Stocks quoted in this article:
Coming soon to a theater near you -- Big Data! Not the band, the data.
I'll let CNBC's Bob Pisani Pisani-splain it.
"Did you ever hear or read a comment about a market trend and wonder how accurate it was over a certain time period? Or when some trader says, "We are entering a seasonally strong period of the year," did you ever wonder exactly how often that was true, and under what circumstances?
Sure you have. All of us who cover the markets engage in this kind of research every day.
Today, CNBC has announced a strategic partnership with Kensho, a company that was set up to answer complex financial questions...in a few seconds."
It all sounds great on the surface. I mean -- more info, more ways to find out if Event X really leads to Market Reaction Y.
But here is the problem: Data isn't about pure access. It's about asking the proper questions and, perhaps more importantly, it's about putting the answers in the proper context.
Sports broadcasts are filled with this sort of stuff all the time. Ever watch a football game and find out such-and-such team is 20-1 every time Random Running Back has rushed for over 100 yards? Or that Pick Any Baseball Team is 70-3 when leading after eight innings? Both stats sound impressive on the surface, but minus any context, they don't necessarily mean much.
What NFL teams with a 100-yard rusher and baseball teams with leads after eight innings don't win 95% of the time? That team-specific data above looks more expected than exceptional.
We would never fall into that trap here in finance -- probably. Back to Pisani:
"For example, a couple months ago the 50-day moving average of the Russell 2000 crossed the 200-day moving average to the downside, a much-feared technical pattern known as the 'Death Cross.' There was much discussion of this on-air, as well as in print.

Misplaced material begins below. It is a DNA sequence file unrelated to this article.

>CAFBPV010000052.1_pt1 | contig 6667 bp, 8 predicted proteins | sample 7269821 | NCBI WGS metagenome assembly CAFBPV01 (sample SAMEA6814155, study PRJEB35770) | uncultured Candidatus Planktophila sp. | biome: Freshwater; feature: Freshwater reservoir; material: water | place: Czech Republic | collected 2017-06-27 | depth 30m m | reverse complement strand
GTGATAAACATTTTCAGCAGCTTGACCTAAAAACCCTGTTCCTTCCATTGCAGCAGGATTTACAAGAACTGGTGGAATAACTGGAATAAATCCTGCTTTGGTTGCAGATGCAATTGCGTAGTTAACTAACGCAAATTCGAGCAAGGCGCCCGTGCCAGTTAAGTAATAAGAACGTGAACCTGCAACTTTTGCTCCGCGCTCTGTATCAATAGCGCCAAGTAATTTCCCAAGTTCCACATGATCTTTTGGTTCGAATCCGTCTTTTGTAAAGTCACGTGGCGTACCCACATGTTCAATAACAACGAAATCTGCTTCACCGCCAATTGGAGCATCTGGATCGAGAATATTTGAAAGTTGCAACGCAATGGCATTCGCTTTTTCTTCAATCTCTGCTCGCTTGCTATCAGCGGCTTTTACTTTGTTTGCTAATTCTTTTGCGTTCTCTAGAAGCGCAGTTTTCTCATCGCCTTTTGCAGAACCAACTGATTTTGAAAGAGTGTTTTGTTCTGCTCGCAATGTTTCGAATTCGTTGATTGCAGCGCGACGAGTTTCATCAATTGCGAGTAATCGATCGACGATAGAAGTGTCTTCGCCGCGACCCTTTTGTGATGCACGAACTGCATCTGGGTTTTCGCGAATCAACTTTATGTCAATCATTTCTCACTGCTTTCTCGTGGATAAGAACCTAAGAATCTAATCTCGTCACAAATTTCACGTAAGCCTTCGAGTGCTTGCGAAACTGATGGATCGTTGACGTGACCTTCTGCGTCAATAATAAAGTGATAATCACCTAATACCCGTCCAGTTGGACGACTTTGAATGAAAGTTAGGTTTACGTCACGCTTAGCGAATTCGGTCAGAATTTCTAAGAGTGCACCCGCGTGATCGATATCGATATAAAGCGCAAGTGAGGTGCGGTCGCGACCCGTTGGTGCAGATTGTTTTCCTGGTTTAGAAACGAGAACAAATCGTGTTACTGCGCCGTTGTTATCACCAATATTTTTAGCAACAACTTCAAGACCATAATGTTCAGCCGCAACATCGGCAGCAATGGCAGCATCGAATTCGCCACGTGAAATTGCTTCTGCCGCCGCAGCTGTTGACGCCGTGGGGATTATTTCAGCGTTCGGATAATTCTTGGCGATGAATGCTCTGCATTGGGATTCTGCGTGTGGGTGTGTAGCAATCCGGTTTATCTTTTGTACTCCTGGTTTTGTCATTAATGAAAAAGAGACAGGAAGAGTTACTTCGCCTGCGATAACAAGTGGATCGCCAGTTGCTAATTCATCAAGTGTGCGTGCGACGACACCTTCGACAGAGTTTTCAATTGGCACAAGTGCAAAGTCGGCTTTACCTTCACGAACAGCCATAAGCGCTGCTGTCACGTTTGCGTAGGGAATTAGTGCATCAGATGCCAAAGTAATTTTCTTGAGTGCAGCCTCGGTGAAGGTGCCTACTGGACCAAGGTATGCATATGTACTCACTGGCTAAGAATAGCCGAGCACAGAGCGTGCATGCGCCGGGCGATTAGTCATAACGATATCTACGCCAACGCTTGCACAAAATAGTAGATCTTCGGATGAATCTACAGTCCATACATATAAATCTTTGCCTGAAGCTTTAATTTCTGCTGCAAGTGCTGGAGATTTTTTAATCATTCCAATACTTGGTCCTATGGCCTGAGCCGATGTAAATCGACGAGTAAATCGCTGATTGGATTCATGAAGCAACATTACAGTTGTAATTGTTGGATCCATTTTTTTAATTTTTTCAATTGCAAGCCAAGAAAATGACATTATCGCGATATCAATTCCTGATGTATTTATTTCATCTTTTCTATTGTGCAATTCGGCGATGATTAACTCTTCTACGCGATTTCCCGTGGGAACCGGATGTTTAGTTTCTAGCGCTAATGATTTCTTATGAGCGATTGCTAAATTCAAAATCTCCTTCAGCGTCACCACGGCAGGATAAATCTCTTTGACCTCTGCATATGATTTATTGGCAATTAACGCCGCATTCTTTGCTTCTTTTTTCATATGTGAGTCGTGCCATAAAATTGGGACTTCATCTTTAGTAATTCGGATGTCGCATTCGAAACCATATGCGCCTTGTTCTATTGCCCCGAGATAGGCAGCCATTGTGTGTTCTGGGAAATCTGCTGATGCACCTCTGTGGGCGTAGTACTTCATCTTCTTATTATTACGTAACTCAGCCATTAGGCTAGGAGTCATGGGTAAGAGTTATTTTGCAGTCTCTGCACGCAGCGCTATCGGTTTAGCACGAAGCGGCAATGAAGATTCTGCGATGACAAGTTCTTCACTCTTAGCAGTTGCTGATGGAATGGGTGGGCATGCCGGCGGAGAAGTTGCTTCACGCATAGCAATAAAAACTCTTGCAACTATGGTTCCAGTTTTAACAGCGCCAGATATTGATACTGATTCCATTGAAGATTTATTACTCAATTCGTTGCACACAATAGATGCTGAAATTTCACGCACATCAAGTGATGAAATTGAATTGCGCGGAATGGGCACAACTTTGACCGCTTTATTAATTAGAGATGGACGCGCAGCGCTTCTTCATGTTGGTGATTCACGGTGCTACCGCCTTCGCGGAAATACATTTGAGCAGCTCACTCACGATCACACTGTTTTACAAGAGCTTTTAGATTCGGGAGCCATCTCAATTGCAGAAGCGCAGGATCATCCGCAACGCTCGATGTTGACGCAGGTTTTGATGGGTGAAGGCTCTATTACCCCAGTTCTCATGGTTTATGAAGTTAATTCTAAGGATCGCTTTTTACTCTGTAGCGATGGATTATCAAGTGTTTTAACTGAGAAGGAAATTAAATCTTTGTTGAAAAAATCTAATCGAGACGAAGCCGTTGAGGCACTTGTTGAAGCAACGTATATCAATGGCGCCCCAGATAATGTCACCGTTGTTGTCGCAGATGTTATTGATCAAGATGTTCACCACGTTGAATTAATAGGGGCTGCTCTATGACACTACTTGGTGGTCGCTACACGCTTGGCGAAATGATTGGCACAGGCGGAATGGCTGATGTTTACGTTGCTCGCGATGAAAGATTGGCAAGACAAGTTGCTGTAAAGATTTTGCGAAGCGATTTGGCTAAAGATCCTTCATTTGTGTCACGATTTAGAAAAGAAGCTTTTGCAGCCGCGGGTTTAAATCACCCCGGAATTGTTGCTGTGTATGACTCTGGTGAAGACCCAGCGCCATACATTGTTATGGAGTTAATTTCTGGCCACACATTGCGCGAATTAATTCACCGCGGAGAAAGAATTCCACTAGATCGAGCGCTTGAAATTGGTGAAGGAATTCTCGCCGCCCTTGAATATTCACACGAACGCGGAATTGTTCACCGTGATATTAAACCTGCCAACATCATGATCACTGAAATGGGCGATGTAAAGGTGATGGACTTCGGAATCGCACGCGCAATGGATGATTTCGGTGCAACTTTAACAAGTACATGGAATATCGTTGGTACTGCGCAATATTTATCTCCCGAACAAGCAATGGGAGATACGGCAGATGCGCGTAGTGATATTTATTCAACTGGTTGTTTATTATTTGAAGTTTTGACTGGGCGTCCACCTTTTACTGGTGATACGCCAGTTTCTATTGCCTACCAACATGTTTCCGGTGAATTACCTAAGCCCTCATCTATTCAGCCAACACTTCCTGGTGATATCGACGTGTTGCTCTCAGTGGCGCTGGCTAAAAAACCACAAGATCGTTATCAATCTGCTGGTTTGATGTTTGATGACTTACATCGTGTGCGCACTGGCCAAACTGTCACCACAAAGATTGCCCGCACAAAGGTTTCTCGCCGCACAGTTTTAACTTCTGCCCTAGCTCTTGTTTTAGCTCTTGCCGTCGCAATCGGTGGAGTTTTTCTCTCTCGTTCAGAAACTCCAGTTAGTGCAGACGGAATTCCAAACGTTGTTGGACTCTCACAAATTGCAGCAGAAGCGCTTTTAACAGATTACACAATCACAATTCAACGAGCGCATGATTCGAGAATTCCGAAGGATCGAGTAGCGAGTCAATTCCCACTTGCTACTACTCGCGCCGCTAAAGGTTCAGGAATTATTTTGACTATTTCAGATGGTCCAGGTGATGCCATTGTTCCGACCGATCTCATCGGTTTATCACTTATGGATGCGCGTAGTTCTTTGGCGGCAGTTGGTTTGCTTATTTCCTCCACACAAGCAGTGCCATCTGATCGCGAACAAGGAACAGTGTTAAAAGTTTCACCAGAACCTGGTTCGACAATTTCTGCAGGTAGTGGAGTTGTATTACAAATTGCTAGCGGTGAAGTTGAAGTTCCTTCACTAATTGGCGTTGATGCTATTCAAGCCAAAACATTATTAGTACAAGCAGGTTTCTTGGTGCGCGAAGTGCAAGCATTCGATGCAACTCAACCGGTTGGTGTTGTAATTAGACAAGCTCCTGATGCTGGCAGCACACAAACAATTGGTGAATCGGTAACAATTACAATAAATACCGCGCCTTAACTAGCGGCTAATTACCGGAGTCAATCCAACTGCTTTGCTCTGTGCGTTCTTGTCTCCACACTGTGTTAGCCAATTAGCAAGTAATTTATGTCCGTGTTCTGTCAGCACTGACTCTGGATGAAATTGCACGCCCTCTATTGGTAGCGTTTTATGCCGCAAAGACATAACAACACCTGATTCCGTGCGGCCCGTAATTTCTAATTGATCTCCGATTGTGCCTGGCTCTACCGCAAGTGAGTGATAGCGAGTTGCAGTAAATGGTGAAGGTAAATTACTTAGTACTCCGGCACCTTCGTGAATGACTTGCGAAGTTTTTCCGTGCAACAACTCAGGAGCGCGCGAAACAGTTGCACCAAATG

The Russell did decline that day, but the historical pattern is very mixed. This has happened 20 times since 1988, and five days later the Russell has been down 55 percent of the time, up 45 percent. That is a fairly mixed result, though the downs are somewhat bigger than the ups.
But two months later, the Russell has been UP 63 percent of the time. In other words, for most intermediate-term investors, simply holding would have been better than selling immediately."
Now, that last statement is true on the surface. But there's zero context attached to it. Maybe two months later, the market is higher 75% of the time on random dates, so that Death Cross actually was a modest negative. Or alternately, in the 37% of the time the market did poorly after the Death Cross, it did very poorly. Remember when we ran through numbers on SPDR S&P 500 ETF Trust (SPY) simply crossing below the 200-day moving average? If you bought that first day and held until it crossed back above, you won the trade something like 90% of the time. But the times you lost, you often really lost.
What other errors can we make via this new CNBC toy? Well, sample size comes to mind. Guessing we'll see a lot of cases where Stock or Sector X lifted seven of the last nine times Event Y happened. There's also the fact that markets have so many moving parts that it's more or less impossible to control for all of them so as to isolate how one factor might really influence one sector.
They use large oil price declines as an example, which actually highlights both of these issues. Do we have a statistically significant sample size? Did we control for any other background factors? Without that info, I'm not sure the relationships are terribly predictive.
Look, more data can only help. I really, really, really, strongly advise not taking it at face value, though. It is always meaningless independent of proper context.
Disclaimer: Mr. Warner's opinions expressed above do not necessarily represent the views of Schaeffer's Investment Research.